In manga, buchinuki refers to a page where a character was drawn while ignoring or overlapping the panels for emphasis.
Dub (吹き替え fukikae?)
When the voices in an anime are translated into another language.
Eyecatch (アイキャッチ aikyatchi?)
A scene or illustration used to begin and end a commercial break in a Japanese TV program, similar to commercial bumpers in the United States.
Eroge (エロゲー erogē?)
An eroge, a portmanteau of erotic game (エロチックゲーム erochikku gēmu?), is a Japanese video or computer game that features erotic content, usually in the form of anime-style artwork.[citation needed] Eroge originated from galge that added adult content rated 18+.[citation needed]
Fan service (ファンサービス fan sābisu?)
Elements specifically included to sexually amuse (such as scantily-clad or naked males or females, or ecchi content) or titillate the audience, which may or may not be necessary to plot development.[21]
Galge (ギャルゲ garuge?)
This is a type of Japanese video game centered around interactions with attractive anime-style girls.[citation needed] These games are a subgenre of dating sims targeted towards a male audience.[citation needed]
Gensakusha (原作者?, lit. "original author")
A term used by derivative works to credit the original creator of a series; it is also used to refer to the writer of a manga, as opposed to its illustrator.
Guro
A type of anime, manga or game which includes violence, torture and sometimes death of the character.[citation needed] The purpose of the violence is to increase pleasure of the audience, reader or player who likes that kind of genre. Sometimes it's also synonymous with the hentai phrase, ero guro.[original research?]
Hentai (変態?)
A term used outside of Japan to describe erotic or pornographic manga and anime, derived from the word for "pervert". In Japan, terms such as eromanga and eroanime are used instead.[citation needed]
Juné, also written as June
A manga or text story with male homosexual themes written for women in an aesthetic (耽美 tanbi?) style, named for the Juné magazine.
Kabe-don (壁ドン?)
In Japanese, kabe is wall, and don is the sound of slapping against a wall. Literally, kabe-don describes the act of fiercely slapping a wall. One meaning is slapping a wall as a protest which occurs in collective housing like a condominium when the next room makes noise.[22] Another meaning is when a man forces a woman against a wall with one hand or a man leans against a wall and makes a slapping sound, leaving the woman nowhere to go. This has become popular nowadays as a "clever move of confession".[23][24]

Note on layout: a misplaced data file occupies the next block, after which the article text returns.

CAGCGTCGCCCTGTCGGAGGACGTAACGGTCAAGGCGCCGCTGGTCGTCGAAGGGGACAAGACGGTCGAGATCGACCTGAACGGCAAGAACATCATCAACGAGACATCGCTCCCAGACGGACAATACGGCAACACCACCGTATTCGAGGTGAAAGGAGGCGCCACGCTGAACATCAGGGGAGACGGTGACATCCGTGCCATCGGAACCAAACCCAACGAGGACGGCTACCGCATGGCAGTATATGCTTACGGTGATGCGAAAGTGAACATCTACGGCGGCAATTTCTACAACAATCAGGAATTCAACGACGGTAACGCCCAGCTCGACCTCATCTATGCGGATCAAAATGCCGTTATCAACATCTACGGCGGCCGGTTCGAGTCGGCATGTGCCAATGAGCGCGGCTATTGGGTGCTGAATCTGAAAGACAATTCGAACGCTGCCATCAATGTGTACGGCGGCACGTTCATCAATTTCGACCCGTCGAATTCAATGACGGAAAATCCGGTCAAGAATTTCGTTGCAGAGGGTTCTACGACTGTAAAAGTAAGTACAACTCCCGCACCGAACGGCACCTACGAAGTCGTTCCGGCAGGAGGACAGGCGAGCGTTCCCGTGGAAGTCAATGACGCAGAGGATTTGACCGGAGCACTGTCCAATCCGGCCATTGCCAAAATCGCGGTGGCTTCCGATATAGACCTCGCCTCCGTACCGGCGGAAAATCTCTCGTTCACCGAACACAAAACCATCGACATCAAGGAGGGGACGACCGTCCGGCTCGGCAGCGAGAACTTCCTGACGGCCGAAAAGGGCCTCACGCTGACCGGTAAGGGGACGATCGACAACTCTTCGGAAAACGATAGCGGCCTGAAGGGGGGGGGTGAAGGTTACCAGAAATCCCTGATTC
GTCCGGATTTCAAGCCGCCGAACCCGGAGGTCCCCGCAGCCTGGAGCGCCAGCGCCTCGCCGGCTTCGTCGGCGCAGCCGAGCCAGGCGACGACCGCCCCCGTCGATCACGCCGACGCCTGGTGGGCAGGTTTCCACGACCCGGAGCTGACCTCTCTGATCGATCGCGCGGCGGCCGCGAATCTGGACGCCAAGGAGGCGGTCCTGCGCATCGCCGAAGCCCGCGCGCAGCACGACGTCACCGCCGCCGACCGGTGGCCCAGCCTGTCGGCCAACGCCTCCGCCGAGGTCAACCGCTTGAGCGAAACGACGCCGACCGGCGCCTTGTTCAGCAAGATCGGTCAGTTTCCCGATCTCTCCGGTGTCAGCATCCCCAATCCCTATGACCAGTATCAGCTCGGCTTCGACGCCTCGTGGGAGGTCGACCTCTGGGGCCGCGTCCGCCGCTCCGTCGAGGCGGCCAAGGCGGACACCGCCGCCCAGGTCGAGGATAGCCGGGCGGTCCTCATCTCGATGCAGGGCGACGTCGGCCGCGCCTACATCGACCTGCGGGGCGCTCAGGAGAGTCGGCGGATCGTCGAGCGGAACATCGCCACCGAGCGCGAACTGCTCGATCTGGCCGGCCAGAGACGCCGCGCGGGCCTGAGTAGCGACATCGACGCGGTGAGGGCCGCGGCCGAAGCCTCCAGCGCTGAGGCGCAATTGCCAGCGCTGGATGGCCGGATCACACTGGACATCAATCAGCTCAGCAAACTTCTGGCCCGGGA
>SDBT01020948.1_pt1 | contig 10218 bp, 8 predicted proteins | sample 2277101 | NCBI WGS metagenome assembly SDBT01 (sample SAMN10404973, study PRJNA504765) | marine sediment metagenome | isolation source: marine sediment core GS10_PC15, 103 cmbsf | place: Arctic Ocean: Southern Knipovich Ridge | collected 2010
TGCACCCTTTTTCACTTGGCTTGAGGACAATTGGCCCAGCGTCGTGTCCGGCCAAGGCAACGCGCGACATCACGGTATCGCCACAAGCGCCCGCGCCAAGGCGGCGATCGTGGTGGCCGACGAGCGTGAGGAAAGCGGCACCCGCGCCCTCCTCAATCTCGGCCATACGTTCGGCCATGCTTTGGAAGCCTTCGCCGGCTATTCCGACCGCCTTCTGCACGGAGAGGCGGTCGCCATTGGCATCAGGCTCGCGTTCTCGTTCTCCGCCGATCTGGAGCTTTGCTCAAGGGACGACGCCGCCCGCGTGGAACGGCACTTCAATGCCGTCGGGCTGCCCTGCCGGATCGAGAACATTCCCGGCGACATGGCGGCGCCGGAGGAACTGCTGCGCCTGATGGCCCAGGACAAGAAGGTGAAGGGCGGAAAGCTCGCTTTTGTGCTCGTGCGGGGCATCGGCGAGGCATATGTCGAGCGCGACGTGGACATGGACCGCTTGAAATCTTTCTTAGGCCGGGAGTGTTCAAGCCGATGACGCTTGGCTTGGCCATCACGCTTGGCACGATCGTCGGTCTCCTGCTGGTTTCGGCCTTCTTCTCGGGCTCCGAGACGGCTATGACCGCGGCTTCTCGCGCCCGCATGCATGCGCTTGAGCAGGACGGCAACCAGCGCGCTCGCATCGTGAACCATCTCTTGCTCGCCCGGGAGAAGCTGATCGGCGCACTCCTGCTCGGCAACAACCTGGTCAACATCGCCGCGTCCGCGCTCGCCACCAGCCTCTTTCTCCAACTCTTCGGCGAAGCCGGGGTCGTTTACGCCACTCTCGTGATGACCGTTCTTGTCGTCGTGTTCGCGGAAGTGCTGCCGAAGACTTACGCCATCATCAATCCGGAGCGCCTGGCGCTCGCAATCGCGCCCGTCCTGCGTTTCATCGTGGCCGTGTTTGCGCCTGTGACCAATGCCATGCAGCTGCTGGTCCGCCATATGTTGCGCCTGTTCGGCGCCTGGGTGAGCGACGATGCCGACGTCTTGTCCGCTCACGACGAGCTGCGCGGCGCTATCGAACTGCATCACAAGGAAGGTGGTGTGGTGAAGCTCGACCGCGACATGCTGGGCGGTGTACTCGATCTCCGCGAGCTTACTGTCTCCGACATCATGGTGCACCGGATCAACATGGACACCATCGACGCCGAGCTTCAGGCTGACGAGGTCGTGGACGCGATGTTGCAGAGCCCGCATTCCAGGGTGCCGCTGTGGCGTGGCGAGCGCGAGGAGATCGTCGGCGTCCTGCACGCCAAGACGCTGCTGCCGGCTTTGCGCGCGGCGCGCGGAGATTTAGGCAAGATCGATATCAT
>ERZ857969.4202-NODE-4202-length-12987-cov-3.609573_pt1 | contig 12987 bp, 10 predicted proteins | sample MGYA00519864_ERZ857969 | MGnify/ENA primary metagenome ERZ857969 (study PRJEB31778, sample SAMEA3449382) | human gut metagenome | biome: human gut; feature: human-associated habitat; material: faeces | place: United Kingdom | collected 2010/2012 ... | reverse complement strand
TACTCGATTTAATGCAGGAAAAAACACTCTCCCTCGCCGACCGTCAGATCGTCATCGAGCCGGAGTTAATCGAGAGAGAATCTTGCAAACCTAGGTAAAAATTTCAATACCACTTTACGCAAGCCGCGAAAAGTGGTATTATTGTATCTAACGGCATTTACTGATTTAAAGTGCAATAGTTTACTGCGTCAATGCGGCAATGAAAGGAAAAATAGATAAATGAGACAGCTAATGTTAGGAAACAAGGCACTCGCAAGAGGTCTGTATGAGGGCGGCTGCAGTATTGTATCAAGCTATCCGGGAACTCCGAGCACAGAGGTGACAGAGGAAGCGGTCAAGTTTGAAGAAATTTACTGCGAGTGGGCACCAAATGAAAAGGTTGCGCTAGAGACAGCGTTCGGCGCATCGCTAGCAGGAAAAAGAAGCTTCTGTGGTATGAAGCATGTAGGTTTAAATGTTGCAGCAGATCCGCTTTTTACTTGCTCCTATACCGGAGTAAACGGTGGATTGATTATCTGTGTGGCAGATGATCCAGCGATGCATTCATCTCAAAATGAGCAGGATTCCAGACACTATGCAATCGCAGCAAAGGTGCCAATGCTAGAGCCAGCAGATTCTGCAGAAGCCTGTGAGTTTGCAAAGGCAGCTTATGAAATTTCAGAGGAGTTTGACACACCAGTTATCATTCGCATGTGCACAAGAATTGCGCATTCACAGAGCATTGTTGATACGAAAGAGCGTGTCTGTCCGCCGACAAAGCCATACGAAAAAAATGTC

Kyonyū (巨乳?, lit. "giant breasts")
A classification of breast size in casual Japanese. Breasts above an E70 bra size but below a G75 are considered to be kyonyū, after which point they are called bakunyū (縛乳).[18]
Lemon (レモン Remon?)
Derived from the hentai anthology series Cream Lemon (くりいむレモン Kurīmu Remon?), the term is used to refer to material with explicit sexual content.[25]
Manga (漫画, マンガ?)
Japanese comics,[8] or conforming to "manga style", usually marked by features such as large eyes, long limbs, speed lines and exclamatory typography.[citation needed]
Mangaka (漫画家, マンガ家?)
A creator of manga; this can refer to both the writer and illustrator of the work.
Mihiraki (見開き?)
A manga scene, usually one single image, spread to cover two opposing pages.
Name (ネーム Nēmu?)
A rough storyboard of a proposed manga.
Omake (おまけ, オマケ?)
An add-on bonus on an anime DVD, like a regular "extra" on western DVDs; or a bonus strip at the end of a manga chapter or volume.[citation needed]
Original net animation (ONA)
An anime production intended to be distributed through the internet via streaming or direct download.
Otome game (乙女ゲーム otome gēmu?, lit. "maiden game")
A video game that is targeted towards a female market, where one of the main goals, besides the plot goal, is to develop a romantic relationship between the player character (a female) and one of several male characters.
Original video animation (OVA)
A type of anime which is intended to be distributed on VHS tapes or DVDs and not shown in movies or on television. It is also less frequently referred to as Original Animated Video (OAV).[8] DVDs are sometimes known as Original Animated DVD (OAD).[26][27]
Q-version
The English translation for the Chinese term Q版 (pinyin: Kiū bǎn), referring to cartoonification or infantilization in the artistic renderings of real life or serious human figures, animal figures or other characters or objects, especially in the styles of anime.[citation needed] "Q" is a Chinese approximation of the English word "cute".[citation needed]
Raw
Anime episode or manga scans in its original language without editing or subtitles.
Scanlation (also "scanslation")
The scanning, translation and editing of comics from one language into another.[28]
Seiyū (声優?)
A Japanese voice actor. As well as voicing characters in anime, seiyū do voicing for video games, radio shows, drama CDs, etc.
Shudō (衆道?, abbr. of wakashūdo, lit. "the way of young men")[citation needed]